June 1, 2013

When Ford made the switch to port fuel injection in 1986, many performance enthusiasts were ready to quit, claiming the new electronics (read: EFI) was going to kill the hobby by eliminating the verage gearhead's ability to change parts, tune, and consequently increase horsepower. Little did anyone know it would be those very electronics that allow us to reach ridiculous horsepower levels.

Who could have ever imagined Ford would produce a vehicle with a supercharger, 662 hp, and spot-on driveability? The current technology in our vehicle computers gives us, the end users, the ability to “tune” our engines, some of which make north of 1,000 hp and are streetable. Best of all, there are still mods that can be done in the home garage. Okay, there's no distributor or fuel pressure regulator to tweak, but you can still get (a little) dirty and work on your own Ford.

To prove this, we swapped out two common aftermarket parts that have become staples of Mustang performance—the throttle body and a plug-in tuning device, this time the SCT X3 Power Flash programmer ($379) and a Super Cobra Jet oval throttle body (suggested retail $679) from Ford Racing Performance Parts.

Our Deep Impact Blue tester is owned by winning NMRA-racer Jim Roberts and was in 100-percent stock trim when it arrived at our MM&FF Snap-on Tech Center in Tampa. Naturally, we baseline-tested the GT500, making five pulls. On the first few pulls, it made 612 (three times in a row) before spitting out a best of 619 rwhp once the fluids were up to temp.

Satisfied with the baseline numbers, we loaded the SCT tune, which was an over-the-counter tune, not custom. Associate Editor Marc Christ loaded the tune by plugging the unit into the OBD-II port and following the simple instructions. It takes a few minutes for the tune to load.

“This is our preloaded file for the 2013 GT500,” said Chris Johnson of SCT. “It changes commanded throttle, so basically it holds WOT longer. We adjusted spark advance and modified the air/fuel to make it slightly leaner at WOT from 10.5:1 to 11.0:1. In addition, we set the cooling fans to come on earlier, and we make the knock sensor more aggressive, meaning it can add in spark at a faster rate if [the sensor] doesn't hear knock.”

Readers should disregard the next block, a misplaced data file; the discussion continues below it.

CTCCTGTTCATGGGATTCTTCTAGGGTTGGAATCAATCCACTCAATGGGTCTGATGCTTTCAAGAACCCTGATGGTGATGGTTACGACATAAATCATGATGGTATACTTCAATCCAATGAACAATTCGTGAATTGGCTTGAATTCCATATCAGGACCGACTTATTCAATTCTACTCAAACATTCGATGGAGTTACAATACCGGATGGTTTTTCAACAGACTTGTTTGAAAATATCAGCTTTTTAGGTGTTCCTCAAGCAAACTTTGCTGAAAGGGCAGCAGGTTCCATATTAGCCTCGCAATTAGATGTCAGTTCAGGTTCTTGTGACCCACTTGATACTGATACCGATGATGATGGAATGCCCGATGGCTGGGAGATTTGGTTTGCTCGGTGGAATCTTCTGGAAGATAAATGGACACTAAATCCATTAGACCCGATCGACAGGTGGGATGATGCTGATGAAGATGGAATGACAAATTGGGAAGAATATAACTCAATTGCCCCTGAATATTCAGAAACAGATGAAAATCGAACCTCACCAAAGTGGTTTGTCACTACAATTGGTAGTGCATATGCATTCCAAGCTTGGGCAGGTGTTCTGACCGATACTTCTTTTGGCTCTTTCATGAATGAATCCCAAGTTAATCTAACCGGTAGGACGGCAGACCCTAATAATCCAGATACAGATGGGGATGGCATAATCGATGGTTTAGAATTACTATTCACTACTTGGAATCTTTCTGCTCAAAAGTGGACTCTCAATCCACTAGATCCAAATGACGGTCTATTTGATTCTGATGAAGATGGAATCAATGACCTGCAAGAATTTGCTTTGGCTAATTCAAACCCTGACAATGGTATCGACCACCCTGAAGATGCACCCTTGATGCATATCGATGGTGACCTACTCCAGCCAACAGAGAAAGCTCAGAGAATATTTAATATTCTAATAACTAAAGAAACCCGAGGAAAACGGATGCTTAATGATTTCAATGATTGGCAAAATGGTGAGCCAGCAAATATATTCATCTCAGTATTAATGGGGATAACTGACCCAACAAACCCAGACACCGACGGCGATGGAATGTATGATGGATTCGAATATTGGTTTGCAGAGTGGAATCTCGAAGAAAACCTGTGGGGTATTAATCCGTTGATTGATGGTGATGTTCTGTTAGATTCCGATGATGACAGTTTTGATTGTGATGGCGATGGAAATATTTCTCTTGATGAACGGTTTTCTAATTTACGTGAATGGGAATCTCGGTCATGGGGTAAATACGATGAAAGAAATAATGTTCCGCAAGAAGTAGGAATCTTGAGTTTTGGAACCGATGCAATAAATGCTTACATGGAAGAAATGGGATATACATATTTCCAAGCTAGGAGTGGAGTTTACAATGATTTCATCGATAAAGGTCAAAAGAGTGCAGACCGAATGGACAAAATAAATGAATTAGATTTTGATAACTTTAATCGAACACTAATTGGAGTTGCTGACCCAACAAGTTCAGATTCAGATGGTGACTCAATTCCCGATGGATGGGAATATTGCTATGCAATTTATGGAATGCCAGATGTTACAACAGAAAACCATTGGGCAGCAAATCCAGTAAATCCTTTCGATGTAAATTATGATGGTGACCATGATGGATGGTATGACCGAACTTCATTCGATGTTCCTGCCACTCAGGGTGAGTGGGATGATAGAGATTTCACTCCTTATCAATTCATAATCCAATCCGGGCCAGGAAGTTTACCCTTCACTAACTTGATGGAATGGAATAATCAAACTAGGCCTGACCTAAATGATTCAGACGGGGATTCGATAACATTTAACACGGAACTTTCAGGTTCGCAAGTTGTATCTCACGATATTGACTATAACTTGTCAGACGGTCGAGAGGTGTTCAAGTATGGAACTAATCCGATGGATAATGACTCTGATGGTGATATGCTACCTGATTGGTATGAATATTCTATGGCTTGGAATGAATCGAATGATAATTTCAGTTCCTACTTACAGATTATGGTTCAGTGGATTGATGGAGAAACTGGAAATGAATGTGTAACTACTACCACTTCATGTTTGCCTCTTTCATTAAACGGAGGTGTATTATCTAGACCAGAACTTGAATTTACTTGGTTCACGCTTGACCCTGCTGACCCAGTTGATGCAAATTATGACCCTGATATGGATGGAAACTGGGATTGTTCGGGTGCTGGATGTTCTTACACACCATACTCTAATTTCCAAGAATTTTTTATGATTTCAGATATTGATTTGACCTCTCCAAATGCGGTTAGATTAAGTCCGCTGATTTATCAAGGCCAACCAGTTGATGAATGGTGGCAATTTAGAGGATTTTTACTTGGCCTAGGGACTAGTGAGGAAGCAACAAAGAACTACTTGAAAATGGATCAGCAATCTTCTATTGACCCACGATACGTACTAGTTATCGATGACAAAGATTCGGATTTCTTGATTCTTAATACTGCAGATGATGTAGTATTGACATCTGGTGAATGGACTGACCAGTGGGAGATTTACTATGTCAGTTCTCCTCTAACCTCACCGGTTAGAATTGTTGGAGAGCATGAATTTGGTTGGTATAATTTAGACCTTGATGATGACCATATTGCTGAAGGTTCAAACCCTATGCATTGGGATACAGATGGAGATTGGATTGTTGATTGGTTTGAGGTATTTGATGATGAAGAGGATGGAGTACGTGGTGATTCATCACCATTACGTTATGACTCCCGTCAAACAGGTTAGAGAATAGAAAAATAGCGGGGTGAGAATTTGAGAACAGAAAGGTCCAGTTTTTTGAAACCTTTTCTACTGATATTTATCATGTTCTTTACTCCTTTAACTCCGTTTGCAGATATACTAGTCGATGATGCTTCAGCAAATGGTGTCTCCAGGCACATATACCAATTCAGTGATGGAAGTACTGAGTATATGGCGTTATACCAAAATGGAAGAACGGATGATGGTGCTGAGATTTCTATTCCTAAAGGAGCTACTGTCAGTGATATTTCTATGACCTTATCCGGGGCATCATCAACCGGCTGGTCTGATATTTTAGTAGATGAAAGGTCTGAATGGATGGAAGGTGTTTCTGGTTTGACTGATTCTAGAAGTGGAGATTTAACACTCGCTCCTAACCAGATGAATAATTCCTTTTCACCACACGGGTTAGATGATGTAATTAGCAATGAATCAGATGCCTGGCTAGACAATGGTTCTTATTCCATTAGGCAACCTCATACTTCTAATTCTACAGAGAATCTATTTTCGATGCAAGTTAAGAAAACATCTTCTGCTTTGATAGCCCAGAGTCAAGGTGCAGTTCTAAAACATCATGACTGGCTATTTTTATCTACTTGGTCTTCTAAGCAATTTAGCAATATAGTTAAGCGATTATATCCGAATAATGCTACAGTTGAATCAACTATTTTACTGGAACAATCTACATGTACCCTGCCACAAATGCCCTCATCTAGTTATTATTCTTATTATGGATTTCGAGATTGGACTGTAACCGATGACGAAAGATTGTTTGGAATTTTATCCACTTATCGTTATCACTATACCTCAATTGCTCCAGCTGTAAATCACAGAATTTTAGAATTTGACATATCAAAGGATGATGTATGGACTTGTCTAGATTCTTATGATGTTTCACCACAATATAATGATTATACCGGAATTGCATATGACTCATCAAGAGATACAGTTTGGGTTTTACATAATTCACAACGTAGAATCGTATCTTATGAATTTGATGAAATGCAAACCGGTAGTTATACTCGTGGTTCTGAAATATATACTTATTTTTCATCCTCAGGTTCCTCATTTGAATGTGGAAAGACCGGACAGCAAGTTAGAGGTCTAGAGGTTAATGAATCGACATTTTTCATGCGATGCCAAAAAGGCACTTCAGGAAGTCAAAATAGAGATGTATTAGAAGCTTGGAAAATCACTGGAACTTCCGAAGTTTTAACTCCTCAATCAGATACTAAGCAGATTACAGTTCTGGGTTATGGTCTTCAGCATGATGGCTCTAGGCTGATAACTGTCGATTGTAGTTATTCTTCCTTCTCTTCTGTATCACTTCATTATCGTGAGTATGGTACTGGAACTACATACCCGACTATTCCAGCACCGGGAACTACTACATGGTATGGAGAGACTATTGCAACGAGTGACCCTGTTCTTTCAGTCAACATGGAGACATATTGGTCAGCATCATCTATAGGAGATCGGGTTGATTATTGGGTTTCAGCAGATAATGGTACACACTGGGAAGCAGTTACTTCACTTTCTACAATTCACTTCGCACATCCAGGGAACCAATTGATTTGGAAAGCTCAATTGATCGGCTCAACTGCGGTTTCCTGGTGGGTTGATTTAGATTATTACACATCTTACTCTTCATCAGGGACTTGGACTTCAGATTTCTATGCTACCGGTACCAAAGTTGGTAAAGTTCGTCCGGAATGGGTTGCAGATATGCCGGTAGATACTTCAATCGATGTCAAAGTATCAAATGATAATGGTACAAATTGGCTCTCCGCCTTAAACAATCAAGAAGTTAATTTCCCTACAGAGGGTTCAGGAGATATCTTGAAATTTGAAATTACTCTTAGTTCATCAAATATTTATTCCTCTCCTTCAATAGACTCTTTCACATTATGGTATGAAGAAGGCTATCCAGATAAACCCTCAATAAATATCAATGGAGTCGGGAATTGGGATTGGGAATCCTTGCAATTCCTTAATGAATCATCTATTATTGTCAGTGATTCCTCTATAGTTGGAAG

With the tune loaded, we made a few more pulls, and output increased from 619 to 647 rwhp, a gain of 28 rwhp. As a side note, we recorded 15 psi of boost.

Next up was the FRPP Super CJ Oval throttle body (PN M-9926-SCJ). Like the tune, installation was easy, requiring removal of the air-inlet tube, a few wiring connectors, and the stock twin-bore throttle body, which is held in place with four bolts. A flat-head screwdriver, and 10mm and 8mm sockets are all that's needed to complete the task.

With the polished FRPP TB in place and the inlet reinstalled, we made our pulls. Horsepower jumped again, as the new peak was 672 rwhp—a total gain (at peak horsepower) of 53 horsepower for just two simple mods that virtually anyone can do. We also noted a 1 psi increase in boost to 16 psi for most of the pull, and a peak of 17 psi.

With a little more foresight, we could have thrown in a cold-air inlet and found more power, as this is yet another simple mod that just may get your GT500 close to 700 rwhp. Overall, we were impressed with the gains. We can't wait to get this GT500 to the track to see what it can do.

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